Ask Marie Taylor, the managing director of Plant Hawke’s Bay Limited, if being a woman has held any particular challenges in her work, and her answer is unequivocal.
“I am only limited by the way I think about things.”
Last year Marie won the 2021 Hawke’s Bay Primary Sector Laurie Dowling Memorial Award for her contribution to local agriculture.
“Her knowledge and experience are incredibly valued by rural Hawke’s Bay,” said the judges.
Marie was growing plants for her own restoration project at Bay View when she realised there was demand for tough and hardy locally-sourced and grown plants. With a horticultural science degree and work experience for the QEII National Trust behind her, she launched Plant Hawke’s Bay in 2005.
“When you’re building a business you have to work with people who believe in your vision,” she says. And local women in the same field have inspired her. For example Kay Griffiths who jointly runs The Conservation Company in Central Hawke’s Bay.
In 2020 Marie joined forces with Rob and Coral Buddo, and they now run a commercial nursery at Waiohiki growing some 300,000 native plants for next winter – the majority eco-sourced from about 70 naturally occurring indigenous populations.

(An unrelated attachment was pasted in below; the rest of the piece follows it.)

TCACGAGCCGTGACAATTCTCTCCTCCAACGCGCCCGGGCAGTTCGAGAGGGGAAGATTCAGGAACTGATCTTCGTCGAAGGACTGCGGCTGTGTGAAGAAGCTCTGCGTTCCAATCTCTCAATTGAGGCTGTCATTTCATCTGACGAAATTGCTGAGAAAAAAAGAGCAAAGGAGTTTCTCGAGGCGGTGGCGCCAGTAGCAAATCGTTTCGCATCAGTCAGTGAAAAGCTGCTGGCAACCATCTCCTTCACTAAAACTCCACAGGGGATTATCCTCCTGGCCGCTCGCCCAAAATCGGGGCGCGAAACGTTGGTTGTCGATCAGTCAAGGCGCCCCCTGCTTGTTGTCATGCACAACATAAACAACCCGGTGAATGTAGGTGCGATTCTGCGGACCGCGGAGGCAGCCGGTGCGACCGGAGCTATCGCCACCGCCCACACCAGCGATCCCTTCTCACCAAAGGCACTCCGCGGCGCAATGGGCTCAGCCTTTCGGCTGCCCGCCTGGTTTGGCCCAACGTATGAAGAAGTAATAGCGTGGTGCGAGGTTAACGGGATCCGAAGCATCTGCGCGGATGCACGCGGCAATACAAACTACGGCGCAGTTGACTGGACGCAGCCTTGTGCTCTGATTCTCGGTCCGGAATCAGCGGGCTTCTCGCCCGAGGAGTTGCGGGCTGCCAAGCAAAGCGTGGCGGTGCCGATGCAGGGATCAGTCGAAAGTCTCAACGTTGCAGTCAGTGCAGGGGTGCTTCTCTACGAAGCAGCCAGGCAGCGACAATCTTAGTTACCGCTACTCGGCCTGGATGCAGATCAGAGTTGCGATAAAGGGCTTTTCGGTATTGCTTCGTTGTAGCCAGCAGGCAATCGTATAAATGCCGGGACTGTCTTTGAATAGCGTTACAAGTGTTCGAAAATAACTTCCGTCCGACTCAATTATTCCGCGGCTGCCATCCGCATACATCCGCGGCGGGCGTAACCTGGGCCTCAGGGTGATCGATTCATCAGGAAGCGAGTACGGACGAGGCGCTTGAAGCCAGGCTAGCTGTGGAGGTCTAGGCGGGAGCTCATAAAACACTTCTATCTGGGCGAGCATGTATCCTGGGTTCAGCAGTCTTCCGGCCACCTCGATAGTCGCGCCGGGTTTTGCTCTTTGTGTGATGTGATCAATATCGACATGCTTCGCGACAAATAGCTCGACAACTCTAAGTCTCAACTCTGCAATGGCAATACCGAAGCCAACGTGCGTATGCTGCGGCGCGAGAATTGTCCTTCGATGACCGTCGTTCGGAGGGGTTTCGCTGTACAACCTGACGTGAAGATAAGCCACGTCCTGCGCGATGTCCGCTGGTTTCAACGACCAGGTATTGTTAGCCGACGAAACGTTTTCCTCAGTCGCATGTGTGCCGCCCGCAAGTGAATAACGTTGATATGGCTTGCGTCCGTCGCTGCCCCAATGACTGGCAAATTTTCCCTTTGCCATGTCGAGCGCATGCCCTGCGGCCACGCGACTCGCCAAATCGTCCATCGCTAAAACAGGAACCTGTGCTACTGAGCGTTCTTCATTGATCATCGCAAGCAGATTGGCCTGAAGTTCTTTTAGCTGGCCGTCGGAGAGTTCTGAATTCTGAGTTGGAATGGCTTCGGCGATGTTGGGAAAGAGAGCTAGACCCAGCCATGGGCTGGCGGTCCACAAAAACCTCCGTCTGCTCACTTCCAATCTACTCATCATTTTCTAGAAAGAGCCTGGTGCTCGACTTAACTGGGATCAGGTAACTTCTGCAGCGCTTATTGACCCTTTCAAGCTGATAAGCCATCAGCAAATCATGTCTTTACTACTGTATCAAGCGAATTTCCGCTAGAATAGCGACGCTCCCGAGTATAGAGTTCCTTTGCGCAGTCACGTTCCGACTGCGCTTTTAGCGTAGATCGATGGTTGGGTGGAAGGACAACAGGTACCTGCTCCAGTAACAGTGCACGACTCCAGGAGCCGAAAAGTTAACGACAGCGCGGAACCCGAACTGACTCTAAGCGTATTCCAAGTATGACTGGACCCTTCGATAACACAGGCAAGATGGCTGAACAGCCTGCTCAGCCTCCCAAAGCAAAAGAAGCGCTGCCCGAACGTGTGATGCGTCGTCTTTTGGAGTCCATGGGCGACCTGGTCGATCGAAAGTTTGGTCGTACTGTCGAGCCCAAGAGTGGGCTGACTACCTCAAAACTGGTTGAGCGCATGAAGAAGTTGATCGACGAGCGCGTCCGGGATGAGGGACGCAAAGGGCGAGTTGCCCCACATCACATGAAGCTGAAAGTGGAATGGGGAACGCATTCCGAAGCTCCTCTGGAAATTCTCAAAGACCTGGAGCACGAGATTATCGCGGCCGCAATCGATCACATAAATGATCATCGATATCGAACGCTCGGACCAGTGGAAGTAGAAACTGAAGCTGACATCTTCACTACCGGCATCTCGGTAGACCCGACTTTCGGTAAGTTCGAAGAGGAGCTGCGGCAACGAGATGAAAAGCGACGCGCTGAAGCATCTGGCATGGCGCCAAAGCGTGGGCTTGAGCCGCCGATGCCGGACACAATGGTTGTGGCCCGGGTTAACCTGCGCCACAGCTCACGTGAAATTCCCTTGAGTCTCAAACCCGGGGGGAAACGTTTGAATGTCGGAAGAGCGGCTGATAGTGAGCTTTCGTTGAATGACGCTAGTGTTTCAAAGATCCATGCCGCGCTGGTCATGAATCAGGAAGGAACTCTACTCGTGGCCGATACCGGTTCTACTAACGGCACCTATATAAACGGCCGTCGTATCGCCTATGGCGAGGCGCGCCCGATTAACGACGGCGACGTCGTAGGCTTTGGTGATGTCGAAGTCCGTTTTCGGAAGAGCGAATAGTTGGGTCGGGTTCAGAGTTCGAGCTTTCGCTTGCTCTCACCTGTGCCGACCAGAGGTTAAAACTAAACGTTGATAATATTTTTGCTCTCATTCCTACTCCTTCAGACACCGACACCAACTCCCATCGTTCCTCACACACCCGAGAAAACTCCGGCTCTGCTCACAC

These range from common flaxes and coprosmas, to the rare Te Mata pimelea and Marie’s personal favourite: kakabeak, which naturally occurs in the wild from Shine Falls near Lake Tūtira up to the East Cape.
But there’s ony 108 kakabeak populations left in the wild. “That’s very worrying and puts it on a par with kakapo in terms of our theatened species.”
Kakabeak, like many of Marie’s plants, need water and that is her constant aspiration: rain. “We have only had 425ml this year and our average in Napier is 800ml.
“I just hope we get enough rain this summer for all the revegetation projects underway across Hawke’s Bay to succeed.”